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    An interesting note, the black and white classes at the local community college have been filled every semester ever since I can remember. The digital class has been cancelled each of the last 3 semesters because of lack of enrollment....
    ____________________________________________
    Searching my way to perplexion

  6. #16
    Lachlan Young's Avatar
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    Quote Originally Posted by t_nunn
    An interesting note, the black and white classes at the local community college have been filled every semester ever since I can remember. The digital class has been cancelled each of the last 3 semesters because of lack of enrollment....


    Long may it continue thus...

    Lachlan

  7. #17
    PhotoJim's Avatar
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    There is this perception that digital is so very easy (the new Nikon Canada commercials for the D50 don't exactly help; "making a masterpiece has never been so easy or so fun!"). The reality is that doing digital well isn't, but you have to get to a certain point of competency with it to know that. The people who would be likely to take an introductory digital photography course probably feel like they don't need any instruction; the camera and computer will do all the work for them.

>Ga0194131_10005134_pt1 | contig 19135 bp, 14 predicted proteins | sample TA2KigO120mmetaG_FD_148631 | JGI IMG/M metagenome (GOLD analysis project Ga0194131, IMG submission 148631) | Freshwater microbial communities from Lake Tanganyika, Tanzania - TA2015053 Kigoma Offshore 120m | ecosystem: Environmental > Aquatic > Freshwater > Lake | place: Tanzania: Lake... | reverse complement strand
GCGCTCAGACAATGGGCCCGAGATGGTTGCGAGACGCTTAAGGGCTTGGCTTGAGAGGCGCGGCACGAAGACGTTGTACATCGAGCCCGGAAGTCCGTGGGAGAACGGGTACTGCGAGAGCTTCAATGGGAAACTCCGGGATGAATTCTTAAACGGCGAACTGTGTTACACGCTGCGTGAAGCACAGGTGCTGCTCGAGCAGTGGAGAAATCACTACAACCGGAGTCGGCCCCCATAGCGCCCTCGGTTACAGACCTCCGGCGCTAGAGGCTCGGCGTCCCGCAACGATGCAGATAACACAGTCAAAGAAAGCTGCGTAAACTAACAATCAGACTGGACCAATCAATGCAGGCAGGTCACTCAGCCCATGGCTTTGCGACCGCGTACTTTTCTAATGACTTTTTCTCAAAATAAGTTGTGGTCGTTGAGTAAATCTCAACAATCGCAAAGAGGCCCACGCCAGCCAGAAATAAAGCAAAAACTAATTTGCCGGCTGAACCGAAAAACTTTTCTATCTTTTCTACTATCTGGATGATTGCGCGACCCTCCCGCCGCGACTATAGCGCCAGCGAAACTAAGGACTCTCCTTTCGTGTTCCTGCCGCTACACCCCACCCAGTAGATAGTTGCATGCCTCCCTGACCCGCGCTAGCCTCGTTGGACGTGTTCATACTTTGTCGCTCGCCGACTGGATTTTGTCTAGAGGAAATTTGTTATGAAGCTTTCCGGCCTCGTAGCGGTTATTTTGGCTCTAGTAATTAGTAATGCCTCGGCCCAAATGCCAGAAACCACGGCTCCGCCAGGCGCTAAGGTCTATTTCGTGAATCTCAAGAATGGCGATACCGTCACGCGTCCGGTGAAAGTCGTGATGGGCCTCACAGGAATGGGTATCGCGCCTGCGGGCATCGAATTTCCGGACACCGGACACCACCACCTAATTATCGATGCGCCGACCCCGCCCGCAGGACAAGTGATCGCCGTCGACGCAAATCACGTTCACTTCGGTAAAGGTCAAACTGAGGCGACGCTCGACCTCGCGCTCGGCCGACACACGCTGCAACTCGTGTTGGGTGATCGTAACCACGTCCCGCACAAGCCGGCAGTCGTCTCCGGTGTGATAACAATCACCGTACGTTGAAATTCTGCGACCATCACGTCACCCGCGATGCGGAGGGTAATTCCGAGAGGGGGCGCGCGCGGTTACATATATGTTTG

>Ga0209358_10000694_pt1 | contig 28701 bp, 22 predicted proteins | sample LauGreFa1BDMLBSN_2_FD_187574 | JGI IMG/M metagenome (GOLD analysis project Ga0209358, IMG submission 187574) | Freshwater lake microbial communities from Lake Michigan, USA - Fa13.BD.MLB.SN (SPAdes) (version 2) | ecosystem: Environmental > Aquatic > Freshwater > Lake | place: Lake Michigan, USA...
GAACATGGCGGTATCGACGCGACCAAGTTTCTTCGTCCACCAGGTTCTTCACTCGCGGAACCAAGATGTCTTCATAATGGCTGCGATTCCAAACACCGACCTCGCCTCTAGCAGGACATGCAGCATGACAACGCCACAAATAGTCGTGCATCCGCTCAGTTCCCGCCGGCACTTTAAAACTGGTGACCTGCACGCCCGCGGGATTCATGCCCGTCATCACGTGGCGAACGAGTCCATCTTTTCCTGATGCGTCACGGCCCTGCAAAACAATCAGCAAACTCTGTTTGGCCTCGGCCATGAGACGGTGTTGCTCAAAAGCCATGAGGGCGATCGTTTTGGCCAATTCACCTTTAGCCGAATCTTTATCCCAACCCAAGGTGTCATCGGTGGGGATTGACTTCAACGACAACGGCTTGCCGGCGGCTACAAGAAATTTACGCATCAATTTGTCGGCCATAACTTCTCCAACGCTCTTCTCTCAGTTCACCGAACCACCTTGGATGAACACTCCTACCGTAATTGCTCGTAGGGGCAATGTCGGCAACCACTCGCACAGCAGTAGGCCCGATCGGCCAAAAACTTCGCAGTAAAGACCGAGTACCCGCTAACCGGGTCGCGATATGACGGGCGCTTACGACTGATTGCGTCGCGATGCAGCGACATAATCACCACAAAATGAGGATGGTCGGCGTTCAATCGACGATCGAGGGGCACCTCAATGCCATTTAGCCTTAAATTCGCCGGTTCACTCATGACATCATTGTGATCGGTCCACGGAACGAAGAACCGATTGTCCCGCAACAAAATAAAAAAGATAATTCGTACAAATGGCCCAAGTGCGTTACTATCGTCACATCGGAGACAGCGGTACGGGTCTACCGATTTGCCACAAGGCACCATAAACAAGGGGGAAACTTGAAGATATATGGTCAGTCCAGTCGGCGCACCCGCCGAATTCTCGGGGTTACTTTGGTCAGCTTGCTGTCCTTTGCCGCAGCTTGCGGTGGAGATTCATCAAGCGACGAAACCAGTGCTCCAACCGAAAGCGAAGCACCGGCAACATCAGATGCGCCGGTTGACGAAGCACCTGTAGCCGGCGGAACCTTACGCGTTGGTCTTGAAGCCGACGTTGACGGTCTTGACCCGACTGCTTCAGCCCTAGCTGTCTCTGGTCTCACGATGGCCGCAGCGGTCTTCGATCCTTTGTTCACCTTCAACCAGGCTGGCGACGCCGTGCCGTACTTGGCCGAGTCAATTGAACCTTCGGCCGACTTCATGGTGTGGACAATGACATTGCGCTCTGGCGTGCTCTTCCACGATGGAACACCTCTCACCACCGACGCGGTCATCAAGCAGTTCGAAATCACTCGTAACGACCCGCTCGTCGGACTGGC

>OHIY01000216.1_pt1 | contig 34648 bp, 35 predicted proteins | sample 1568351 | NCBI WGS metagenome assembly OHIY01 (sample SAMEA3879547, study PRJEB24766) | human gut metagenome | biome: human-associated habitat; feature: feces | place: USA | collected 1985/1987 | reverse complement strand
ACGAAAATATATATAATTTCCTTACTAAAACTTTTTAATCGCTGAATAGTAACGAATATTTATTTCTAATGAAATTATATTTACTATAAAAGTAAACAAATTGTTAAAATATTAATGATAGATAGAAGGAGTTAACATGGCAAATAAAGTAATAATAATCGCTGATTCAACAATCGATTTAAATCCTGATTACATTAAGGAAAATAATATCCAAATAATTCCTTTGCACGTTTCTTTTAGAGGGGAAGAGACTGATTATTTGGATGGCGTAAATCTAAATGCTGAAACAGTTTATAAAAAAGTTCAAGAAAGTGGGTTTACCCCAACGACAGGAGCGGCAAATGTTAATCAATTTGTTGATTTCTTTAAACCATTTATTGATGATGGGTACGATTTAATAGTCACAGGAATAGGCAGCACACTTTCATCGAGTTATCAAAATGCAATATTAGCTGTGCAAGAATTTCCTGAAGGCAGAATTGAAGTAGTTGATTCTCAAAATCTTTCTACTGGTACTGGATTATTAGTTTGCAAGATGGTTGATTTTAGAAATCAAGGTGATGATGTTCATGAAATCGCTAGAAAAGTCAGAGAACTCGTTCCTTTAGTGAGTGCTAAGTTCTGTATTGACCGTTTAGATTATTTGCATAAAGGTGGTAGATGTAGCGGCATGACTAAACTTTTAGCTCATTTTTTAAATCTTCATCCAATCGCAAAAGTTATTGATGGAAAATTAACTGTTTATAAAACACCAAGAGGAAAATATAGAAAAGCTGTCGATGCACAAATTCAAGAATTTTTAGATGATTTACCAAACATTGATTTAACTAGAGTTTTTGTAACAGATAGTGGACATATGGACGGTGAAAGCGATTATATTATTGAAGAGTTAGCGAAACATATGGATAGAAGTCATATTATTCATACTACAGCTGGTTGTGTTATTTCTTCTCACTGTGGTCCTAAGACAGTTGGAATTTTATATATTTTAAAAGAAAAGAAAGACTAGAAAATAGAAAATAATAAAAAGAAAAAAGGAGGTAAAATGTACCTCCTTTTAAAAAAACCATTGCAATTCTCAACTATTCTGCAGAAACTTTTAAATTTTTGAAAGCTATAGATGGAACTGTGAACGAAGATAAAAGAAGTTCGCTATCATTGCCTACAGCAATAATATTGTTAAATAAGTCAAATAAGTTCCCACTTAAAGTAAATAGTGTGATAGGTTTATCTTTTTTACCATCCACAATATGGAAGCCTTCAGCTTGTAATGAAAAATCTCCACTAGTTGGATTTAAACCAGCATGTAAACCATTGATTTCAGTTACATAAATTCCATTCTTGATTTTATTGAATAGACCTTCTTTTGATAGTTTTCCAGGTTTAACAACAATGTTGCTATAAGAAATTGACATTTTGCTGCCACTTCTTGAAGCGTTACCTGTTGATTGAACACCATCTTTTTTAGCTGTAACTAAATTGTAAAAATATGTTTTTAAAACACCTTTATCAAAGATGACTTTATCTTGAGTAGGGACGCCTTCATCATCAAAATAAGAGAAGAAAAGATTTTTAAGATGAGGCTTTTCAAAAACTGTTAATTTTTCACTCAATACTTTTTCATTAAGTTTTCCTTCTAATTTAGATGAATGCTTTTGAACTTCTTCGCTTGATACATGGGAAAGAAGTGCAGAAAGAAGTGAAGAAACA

Film photography has a certain magic to it; we all know what it felt like to see the first print come up in the developer.

  8. #18

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    Like Photojim implied, the skills, aptitude and artistic abilities required to make an engaging, thoughtful photograph are the same regardless of medium, only some people confuse ease of use with artistic ability.

    It is like in film school, EVERYONE thinks they are a innately a film director until you hand them a camera and watch them freeze like a deer in the headlights. Just because you are a consumer of images, doesn't make you automatically skilled or expert image maker...

    It is like saying you are an author because you can read.

    Just as it did when video usurped 16mm for "film making" classes, it did NOTHING to help the quality of the image coming out of the schools, it only make the volume of crap jump exponentially higher because it was less expensive to initally capture the images.

    So too does digital video or still images where the image can be "erased" and the media used again and again; nothing ventured, nothing gained.

    Film makes you pause, consider the moment, and clarify what you are doing, not just hose down the scenery and hope you wind up with something remotely useable.

  9. #19

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    <yawn>
    if my apug gallery looks empty you might check these places

    website
    blog
    sell-site

  10. #20
    JBrunner's Avatar
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    Quote Originally Posted by jnanian
    <yawn>
    My socks are a little sweaty.